Some of you may be considering a move in 2019 so we figured it’s a good time to provide our Scoop readers with a market update. You may have heard or read things regarding the Denver market lately but here is our take on it.
This isn’t an all-inclusive report with stats to make your eyes glaze over, it’s just an overview of the market based on our activities on the “front line”, helping buyers and sellers with their moves. Once you review it if you’d like to discuss any questions you have or get a game plan in place for a move in 2019, we’re here and happy to help.
Let’s dive in…
What are the big trends in the real estate market going into 2019?
↑ Interest Rates Over the past year interest rates have risen, reducing the # of the qualified buyers to buy homes. Rates are in the high 4% range and many expect low 5%’s this year. (Side note…no one knows for sure, these are educated guesses)
↑ Home Inventory The # of homes actively listed for sale in the Denver area market has risen roughly 40% from this time last year. More options for buyers!
↑ “Days on Market” This is the amount of time it takes from when a home goes for sale to when it goes under contract. Homes are staying on the market roughly 10% longer than they were a year ago. Many Denver homes sell in 1-3 weeks but on average now it’s taking 40 days to sell.
↓ Home Sales Volume The # of home sales has decreased from a year ago by 23%. We attribute this slow-down in sales to buyers being priced out because of rising interest rates coupled with rising home prices.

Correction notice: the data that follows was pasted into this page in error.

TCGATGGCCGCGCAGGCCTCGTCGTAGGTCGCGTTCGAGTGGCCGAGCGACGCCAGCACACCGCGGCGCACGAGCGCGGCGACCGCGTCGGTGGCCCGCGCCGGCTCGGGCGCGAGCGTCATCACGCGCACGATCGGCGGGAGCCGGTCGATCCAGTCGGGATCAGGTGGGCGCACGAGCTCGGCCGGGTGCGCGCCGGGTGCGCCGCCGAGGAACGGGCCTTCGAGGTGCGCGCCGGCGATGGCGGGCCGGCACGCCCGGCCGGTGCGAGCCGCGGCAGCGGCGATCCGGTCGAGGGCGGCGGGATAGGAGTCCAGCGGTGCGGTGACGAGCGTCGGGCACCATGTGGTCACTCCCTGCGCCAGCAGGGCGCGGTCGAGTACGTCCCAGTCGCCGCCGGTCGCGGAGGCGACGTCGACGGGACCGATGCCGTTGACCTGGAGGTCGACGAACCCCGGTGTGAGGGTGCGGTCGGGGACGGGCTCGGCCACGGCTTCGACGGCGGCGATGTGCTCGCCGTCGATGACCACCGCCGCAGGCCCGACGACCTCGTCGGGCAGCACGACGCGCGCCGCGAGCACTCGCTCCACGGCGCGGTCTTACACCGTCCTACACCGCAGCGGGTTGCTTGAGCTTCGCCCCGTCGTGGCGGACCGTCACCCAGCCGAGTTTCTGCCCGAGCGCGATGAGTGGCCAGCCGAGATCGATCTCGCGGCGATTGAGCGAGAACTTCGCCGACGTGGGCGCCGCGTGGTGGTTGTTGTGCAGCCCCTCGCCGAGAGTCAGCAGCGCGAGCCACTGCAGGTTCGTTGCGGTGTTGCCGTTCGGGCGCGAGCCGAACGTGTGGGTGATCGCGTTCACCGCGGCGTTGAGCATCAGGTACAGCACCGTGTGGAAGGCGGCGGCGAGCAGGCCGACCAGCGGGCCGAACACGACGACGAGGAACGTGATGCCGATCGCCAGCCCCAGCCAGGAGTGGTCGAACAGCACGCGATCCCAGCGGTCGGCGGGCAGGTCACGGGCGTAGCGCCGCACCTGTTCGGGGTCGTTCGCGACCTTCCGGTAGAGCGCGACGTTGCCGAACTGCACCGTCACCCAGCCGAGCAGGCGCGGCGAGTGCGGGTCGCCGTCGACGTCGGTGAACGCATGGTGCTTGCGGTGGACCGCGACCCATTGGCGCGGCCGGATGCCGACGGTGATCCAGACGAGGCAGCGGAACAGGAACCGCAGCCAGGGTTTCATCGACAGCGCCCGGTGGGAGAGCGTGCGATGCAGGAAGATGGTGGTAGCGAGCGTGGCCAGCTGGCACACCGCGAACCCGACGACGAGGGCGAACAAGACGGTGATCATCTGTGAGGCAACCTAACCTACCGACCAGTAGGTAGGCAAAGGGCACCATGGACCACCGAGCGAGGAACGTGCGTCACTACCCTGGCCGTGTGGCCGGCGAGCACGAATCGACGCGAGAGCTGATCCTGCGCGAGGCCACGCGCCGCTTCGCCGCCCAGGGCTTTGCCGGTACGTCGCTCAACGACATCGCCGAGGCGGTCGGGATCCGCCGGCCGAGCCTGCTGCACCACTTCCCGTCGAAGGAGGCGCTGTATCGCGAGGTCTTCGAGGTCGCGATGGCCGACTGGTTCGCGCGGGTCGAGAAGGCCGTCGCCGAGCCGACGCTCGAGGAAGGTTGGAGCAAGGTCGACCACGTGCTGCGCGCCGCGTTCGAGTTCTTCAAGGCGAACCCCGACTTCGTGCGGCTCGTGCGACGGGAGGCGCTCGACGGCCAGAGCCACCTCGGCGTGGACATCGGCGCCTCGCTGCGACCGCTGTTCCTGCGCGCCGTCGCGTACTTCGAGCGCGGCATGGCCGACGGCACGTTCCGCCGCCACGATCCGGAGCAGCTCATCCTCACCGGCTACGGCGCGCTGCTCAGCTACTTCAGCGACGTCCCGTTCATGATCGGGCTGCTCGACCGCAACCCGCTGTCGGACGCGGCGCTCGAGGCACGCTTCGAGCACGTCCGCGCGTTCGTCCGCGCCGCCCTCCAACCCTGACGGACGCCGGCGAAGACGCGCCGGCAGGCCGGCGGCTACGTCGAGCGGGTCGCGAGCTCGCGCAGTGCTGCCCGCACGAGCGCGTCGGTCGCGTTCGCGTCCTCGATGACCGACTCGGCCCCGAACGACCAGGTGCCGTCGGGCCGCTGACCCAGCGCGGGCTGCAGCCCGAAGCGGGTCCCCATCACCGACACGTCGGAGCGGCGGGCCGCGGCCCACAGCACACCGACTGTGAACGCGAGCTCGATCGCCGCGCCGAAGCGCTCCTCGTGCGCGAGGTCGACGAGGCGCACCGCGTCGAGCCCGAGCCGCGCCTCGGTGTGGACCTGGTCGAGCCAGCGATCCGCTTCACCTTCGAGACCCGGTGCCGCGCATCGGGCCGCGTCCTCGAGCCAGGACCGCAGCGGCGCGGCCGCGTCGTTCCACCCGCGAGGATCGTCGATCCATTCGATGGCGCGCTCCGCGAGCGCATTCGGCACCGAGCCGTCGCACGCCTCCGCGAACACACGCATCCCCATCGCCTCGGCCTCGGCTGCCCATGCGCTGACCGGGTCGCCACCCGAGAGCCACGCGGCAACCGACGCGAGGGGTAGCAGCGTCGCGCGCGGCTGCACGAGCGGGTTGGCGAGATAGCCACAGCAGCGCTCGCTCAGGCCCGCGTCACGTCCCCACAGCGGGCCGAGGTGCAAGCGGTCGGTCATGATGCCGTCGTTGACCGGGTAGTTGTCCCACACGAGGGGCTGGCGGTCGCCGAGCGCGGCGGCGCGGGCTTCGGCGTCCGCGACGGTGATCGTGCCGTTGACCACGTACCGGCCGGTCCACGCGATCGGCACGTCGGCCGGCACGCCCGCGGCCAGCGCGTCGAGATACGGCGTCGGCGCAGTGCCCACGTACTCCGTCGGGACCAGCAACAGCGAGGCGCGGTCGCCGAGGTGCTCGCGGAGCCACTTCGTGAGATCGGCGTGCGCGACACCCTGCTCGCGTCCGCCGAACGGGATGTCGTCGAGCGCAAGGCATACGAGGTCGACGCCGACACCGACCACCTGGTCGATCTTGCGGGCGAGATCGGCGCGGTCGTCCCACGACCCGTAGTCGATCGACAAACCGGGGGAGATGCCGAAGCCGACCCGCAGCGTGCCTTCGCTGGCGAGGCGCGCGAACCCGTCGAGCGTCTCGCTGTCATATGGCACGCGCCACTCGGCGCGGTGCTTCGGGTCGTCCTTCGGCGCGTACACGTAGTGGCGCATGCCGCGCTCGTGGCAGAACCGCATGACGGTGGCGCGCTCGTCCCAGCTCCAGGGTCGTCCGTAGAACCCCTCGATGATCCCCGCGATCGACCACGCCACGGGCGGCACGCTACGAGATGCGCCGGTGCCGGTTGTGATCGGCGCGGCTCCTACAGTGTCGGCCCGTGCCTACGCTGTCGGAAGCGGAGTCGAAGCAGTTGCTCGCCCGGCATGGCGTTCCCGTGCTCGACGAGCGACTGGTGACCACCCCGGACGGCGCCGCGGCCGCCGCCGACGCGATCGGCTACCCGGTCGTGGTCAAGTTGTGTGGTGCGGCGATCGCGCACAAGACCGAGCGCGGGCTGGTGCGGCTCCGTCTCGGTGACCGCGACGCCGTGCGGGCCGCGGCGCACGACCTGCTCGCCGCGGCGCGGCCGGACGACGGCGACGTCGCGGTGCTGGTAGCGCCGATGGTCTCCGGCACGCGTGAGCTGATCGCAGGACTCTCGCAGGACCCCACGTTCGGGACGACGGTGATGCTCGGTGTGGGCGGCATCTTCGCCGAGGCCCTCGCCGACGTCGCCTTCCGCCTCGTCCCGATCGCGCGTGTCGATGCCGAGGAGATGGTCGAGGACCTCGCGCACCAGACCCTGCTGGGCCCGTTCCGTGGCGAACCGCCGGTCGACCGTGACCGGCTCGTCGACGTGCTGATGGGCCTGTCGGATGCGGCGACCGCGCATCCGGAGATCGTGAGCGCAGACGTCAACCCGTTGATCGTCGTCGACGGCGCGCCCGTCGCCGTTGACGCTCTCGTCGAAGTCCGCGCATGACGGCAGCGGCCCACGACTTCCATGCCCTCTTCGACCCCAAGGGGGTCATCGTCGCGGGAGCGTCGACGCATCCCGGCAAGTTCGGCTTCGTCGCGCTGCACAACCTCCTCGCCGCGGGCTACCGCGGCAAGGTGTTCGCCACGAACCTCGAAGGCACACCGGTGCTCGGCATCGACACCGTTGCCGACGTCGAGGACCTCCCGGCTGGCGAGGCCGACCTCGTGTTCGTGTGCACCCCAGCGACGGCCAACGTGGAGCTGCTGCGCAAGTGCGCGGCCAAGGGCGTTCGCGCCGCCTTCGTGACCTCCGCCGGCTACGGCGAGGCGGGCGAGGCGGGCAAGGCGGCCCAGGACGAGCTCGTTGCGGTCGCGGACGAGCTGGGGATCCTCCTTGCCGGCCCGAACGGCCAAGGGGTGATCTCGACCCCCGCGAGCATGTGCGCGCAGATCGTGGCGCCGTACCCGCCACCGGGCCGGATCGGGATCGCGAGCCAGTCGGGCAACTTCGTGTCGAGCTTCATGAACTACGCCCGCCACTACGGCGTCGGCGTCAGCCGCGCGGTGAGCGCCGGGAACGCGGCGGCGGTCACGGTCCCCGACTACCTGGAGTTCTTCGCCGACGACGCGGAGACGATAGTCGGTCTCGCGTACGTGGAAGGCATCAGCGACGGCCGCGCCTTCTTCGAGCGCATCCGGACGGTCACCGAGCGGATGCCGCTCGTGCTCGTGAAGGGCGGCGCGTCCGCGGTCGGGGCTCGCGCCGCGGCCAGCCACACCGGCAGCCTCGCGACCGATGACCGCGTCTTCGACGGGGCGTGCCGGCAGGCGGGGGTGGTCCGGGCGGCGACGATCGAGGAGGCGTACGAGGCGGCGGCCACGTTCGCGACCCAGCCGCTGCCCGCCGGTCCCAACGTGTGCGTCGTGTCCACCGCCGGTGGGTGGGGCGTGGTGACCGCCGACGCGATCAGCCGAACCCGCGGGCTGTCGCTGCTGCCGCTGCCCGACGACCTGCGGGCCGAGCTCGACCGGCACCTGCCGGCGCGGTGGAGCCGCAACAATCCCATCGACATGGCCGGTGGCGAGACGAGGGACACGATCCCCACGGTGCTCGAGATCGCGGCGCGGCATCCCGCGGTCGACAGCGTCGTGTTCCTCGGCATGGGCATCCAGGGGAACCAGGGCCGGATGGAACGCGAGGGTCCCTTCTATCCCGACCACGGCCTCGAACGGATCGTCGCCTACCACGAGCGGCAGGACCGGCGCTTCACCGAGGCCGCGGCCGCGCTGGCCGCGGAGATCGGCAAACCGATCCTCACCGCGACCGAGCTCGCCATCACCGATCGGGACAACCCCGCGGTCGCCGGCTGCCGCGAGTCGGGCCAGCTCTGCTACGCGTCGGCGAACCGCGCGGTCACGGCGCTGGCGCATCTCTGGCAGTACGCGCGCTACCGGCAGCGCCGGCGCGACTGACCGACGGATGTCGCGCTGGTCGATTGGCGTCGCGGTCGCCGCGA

↑ Home Prices Home prices have continued to rise, going up 3.9% over the last year on average in Denver. This is a slower pace of appreciation than we’ve seen over the past 5 years.
Buyer “Take- Aways” from these Trends
- Buyers will have more home options to choose from! If you were looking to make a move over the last few years but got aggravated by how quick homes sold you may have more luck in the new year.
- Buyers may have a little more time to consider a home before making an offer. Not comfortable making an offer 2 hours after you see a home for the first time? It’s understandable. On well-priced listings that show well you’re still going to need to move quickly but buyers may have a little more breathing room this year.
- Buyers should have a little more leverage in negotiations with sellers in some scenarios. We don’t think we’re seeing a flip flop from a “seller’s market” to a “buyer’s market” because inventory levels (the # of homes available) are still historically very low. That said, the number of available homes is rising and if interest rates continue to rise that would mean less qualified buyers to purchase homes. When sellers have less buyers making bids on the homes that gives buyers back a little taste of leverage they haven’t had in years.